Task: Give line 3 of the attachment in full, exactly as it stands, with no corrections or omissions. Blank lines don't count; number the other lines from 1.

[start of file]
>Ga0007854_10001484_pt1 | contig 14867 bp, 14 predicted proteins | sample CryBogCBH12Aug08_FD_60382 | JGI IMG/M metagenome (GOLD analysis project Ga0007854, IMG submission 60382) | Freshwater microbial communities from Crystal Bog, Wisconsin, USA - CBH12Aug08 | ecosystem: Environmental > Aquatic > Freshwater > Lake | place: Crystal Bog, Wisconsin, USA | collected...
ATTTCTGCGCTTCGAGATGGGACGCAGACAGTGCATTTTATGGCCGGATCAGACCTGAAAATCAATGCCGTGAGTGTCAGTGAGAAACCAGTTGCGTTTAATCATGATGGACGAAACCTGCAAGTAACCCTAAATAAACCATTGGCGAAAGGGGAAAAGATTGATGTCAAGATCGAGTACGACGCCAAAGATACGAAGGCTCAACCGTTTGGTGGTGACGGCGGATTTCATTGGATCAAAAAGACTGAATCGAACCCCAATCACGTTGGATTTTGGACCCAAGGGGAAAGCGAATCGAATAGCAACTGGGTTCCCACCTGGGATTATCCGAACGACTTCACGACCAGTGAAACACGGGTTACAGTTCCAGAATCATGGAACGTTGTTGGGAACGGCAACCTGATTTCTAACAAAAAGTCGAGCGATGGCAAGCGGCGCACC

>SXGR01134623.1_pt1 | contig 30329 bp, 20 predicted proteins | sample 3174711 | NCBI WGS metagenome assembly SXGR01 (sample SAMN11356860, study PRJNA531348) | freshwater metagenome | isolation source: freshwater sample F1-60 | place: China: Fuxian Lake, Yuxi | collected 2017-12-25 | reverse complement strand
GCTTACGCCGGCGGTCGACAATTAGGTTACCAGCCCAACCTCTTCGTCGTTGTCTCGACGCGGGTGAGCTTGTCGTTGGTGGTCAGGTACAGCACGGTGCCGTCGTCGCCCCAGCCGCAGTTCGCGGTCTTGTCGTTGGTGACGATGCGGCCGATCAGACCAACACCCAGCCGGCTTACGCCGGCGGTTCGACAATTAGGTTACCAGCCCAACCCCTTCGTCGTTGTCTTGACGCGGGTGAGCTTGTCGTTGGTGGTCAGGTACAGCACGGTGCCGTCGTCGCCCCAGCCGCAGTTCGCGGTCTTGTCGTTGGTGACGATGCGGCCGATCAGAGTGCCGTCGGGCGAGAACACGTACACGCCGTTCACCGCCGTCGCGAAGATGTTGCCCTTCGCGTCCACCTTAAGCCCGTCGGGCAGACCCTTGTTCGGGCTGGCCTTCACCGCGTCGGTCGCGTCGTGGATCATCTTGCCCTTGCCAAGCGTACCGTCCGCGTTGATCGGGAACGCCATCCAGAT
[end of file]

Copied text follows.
>SXGR01134623.1_pt1 | contig 30329 bp, 20 predicted proteins | sample 3174711 | NCBI WGS metagenome assembly SXGR01 (sample SAMN11356860, study PRJNA531348) | freshwater metagenome | isolation source: freshwater sample F1-60 | place: China: Fuxian Lake, Yuxi | collected 2017-12-25 | reverse complement strand